Mobile App Mismanagement

October 20, 2017 Emily Davidson

As mobile device usage intensifies, the number of related security threats thrive at a staggering rate – most of which target iOS and Android devices. The reason is simple: in 2015, users downloaded more than 300 billion iOS and Android apps.

According to the Annual Threat Report on Advanced Targeted Attacks by Mandiant attackers spend an estimated 243 days on a victim’s network before being discovered.

Few users are as vigilant on their phone or tablet as they are with their PC or laptop, since almost no malware targeted mobile apps for many years. Until recently, users did not worry about downloading infected software, and in-house app stores check applications for malware and viruses prior to being released to the public. Today, hackers have discovered all kinds of avenues of attack into the mobile universe.

Once accessed, smartphones offer a treasure trove of personal information: social security numbers, bank information, logins and passwords, pictures of user IDs, bank documents, and confidential business information that are ripe for the picking.

It has never been easier to acquire so much data with a single breach.

Few users read a word of the Terms of Service and simply install the app. In some cases, this means they are handing complete control of their phone to an unknown attacker.

IDC predicts that IT organizations will dedicate at least 25 percent of their software budgets to mobile application development, deployment and management by 2017

Take flashlight apps, for example. By installing one, users handed over access to contacts and pictures, allowed outsiders to modify system settings and receive data from the Internet. Most apps request more access than they need, of course, because they are designed to acquire consumer information.

But it is not just user apps that are at fault. Too many companies exhibit a casual attitude when creating their own apps. The Ponemon Institute recently released a report entitled, The State of Mobile Application Insecurity. Researchers found that on average, businesses test less than half of the mobile apps they build. Thirty-three percent of companies never test apps to ensure they are secure before deployment.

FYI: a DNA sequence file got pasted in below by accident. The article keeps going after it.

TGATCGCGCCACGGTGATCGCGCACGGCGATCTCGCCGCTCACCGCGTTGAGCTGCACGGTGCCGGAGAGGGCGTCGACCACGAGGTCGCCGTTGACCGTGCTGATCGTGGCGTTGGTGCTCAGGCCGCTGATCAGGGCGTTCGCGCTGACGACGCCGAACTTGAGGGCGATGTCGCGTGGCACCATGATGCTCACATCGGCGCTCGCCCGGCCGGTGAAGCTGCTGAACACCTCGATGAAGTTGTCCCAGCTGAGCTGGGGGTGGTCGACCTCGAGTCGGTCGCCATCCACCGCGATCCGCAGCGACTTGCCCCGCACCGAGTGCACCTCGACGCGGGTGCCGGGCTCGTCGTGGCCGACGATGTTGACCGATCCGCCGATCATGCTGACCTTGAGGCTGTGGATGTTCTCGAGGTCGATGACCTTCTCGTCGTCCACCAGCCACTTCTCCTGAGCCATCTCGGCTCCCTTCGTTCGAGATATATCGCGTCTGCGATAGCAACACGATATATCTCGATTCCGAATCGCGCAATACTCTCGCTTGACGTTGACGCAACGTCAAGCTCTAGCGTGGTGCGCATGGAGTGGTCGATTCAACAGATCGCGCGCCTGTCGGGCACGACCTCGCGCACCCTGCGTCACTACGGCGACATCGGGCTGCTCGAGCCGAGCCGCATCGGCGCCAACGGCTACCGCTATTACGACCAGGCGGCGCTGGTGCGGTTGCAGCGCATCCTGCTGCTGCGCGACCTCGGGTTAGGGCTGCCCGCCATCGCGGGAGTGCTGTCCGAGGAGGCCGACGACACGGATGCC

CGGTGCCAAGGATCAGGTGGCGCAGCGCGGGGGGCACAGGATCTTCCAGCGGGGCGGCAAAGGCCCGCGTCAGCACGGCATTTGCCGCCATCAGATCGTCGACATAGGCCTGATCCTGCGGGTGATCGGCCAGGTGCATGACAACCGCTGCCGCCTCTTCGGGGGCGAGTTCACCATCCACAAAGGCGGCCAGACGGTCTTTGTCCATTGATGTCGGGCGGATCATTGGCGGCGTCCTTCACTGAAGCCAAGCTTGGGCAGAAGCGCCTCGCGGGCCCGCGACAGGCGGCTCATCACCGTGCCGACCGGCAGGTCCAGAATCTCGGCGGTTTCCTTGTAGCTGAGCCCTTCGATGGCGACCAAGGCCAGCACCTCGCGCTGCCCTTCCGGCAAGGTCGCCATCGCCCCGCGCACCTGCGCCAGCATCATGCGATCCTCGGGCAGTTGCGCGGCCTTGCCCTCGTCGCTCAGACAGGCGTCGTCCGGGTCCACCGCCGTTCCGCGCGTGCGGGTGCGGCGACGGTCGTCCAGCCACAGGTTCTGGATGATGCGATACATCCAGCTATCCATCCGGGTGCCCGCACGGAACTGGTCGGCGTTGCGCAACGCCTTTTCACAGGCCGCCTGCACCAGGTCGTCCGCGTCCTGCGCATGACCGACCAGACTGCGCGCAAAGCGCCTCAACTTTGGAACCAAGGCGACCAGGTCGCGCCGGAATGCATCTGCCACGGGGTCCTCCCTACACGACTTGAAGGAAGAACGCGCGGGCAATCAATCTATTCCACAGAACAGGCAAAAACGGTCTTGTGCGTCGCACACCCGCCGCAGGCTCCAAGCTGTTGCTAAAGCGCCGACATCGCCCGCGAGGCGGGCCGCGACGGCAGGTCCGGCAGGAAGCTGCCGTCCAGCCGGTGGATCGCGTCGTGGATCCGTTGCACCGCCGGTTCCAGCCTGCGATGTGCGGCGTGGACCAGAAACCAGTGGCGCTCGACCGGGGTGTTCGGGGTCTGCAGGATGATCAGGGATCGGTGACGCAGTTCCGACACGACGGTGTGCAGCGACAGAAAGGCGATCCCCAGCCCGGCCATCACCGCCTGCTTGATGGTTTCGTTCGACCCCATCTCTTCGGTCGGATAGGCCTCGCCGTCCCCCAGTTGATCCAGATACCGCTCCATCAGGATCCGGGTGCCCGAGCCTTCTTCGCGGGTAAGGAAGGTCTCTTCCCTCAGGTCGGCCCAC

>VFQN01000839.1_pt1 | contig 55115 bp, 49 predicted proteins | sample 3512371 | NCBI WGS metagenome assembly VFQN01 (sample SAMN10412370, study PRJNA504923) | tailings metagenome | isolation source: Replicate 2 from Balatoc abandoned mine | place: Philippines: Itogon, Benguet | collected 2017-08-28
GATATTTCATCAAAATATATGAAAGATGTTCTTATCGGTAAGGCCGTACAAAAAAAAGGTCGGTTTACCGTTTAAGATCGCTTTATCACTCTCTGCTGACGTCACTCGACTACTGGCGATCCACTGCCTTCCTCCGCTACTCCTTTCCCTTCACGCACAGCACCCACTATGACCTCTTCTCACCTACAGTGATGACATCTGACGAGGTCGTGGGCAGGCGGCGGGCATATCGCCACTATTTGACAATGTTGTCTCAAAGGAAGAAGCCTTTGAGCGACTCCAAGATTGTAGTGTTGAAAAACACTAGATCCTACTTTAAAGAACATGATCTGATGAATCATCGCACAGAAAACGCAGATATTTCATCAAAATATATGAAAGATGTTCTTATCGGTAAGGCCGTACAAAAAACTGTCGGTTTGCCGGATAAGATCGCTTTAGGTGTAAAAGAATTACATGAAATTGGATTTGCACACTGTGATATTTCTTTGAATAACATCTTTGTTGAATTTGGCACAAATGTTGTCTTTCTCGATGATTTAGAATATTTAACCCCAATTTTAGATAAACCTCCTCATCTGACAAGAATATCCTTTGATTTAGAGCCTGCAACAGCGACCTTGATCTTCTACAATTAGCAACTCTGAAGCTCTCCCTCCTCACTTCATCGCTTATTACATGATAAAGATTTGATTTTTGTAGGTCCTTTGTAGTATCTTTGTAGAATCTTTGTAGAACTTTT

In a BYOD world, therefore, a multi-level security framework is required to separate personal and enterprise data, distribute enterprise apps, keep them updated (in terms of functionality and security) and provide secure web access. Such a framework should also include analytics.

For businesses, there is a growing mountain of unstructured data in endless numbers of repositories at both the device and enterprise level. With that in mind, every app must go through a process of security testing to identify any and all vulnerabilities. Testers should verify that all application data is encrypted. In addition, robust authentication procedures as well as access controls for enterprise systems must be in place. That way, even if a hacker gains entry into one device, it doesn’t provide a pathway to data beyond that individual’s pay grade. Testing must confirm that everything is secure before any app is distributed.

An enterprise-grade security platform must be able to detect anomalies in network and application traffic patterns in their early stages in order to root out encroachments before they develop into a serious breach.

The platform must have the capacity, performance and speed to isolate individual threats within vast oceans of data, countless logs and databases within the enterprise.

The appearance of the Internet of Everything means that connected devices can now access each other. Without secure policies in place, attackers have the ability to access connected cars, appliances, lighting, video surveillance systems and, in some cases, software-controlled industrial machinery.

There is no question that mobile devices pose an unrelenting risk for concerned organizations. However, the answer is simple: IT teams must take a holistic approach to securing devices, mobile productivity applications and the access and fraud concerns that come along with them. Once a device-level policy is in place, IT needs to underpin it with an additional layer of visibility through security intelligence. Only by addressing all of these areas can a company truly deploy a comprehensive mobile strategy and protect the assets and reputation of the enterprise.

A very fast way to configure devices for enterprise access is to employ a fully integrated cloud platform, like IBM’s MaaS360 solution, that is able to start enrolling devices in just a few clicks.

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By 2016, the number of smartphone users worldwide will surpass two billion and the number of mobile downloads per year will eclipse 268 billion.

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